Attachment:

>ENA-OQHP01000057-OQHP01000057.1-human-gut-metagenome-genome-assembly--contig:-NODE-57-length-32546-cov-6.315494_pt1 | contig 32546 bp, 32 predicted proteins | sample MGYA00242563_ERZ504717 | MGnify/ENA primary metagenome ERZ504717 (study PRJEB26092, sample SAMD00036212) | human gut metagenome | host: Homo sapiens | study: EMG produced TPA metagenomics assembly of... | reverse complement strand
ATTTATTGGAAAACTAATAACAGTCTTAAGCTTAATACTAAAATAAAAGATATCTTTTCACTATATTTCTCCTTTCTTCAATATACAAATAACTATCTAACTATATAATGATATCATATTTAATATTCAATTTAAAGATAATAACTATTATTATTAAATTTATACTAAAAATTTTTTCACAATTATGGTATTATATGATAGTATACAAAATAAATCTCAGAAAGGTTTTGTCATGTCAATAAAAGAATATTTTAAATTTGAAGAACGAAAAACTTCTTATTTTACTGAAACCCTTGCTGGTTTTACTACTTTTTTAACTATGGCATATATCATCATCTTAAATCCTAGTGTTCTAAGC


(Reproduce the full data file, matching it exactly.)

>ENA-OQHP01000057-OQHP01000057.1-human-gut-metagenome-genome-assembly--contig:-NODE-57-length-32546-cov-6.315494_pt1 | contig 32546 bp, 32 predicted proteins | sample MGYA00242563_ERZ504717 | MGnify/ENA primary metagenome ERZ504717 (study PRJEB26092, sample SAMD00036212) | human gut metagenome | host: Homo sapiens | study: EMG produced TPA metagenomics assembly of... | reverse complement strand
ATTTATTGGAAAACTAATAACAGTCTTAAGCTTAATACTAAAATAAAAGATATCTTTTCACTATATTTCTCCTTTCTTCAATATACAAATAACTATCTAACTATATAATGATATCATATTTAATATTCAATTTAAAGATAATAACTATTATTATTAAATTTATACTAAAAATTTTTTCACAATTATGGTATTATATGATAGTATACAAAATAAATCTCAGAAAGGTTTTGTCATGTCAATAAAAGAATATTTTAAATTTGAAGAACGAAAAACTTCTTATTTTACTGAAACCCTTGCTGGTTTTACTACTTTTTTAACTATGGCATATATCATCATCTTAAATCCTAGTGTTCTAAGC